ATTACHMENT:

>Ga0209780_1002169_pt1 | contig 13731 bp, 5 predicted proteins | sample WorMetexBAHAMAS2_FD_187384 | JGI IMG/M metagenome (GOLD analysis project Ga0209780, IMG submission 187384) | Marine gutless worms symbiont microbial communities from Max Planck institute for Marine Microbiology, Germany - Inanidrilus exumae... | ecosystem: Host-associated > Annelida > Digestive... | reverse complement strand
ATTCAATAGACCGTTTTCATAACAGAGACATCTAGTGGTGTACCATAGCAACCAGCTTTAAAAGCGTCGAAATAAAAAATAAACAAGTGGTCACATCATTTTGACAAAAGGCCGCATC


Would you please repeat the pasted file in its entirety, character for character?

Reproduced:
>Ga0209780_1002169_pt1 | contig 13731 bp, 5 predicted proteins | sample WorMetexBAHAMAS2_FD_187384 | JGI IMG/M metagenome (GOLD analysis project Ga0209780, IMG submission 187384) | Marine gutless worms symbiont microbial communities from Max Planck institute for Marine Microbiology, Germany - Inanidrilus exumae... | ecosystem: Host-associated > Annelida > Digestive... | reverse complement strand
ATTCAATAGACCGTTTTCATAACAGAGACATCTAGTGGTGTACCATAGCAACCAGCTTTAAAAGCGTCGAAATAAAAAATAAACAAGTGGTCACATCATTTTGACAAAAGGCCGCATC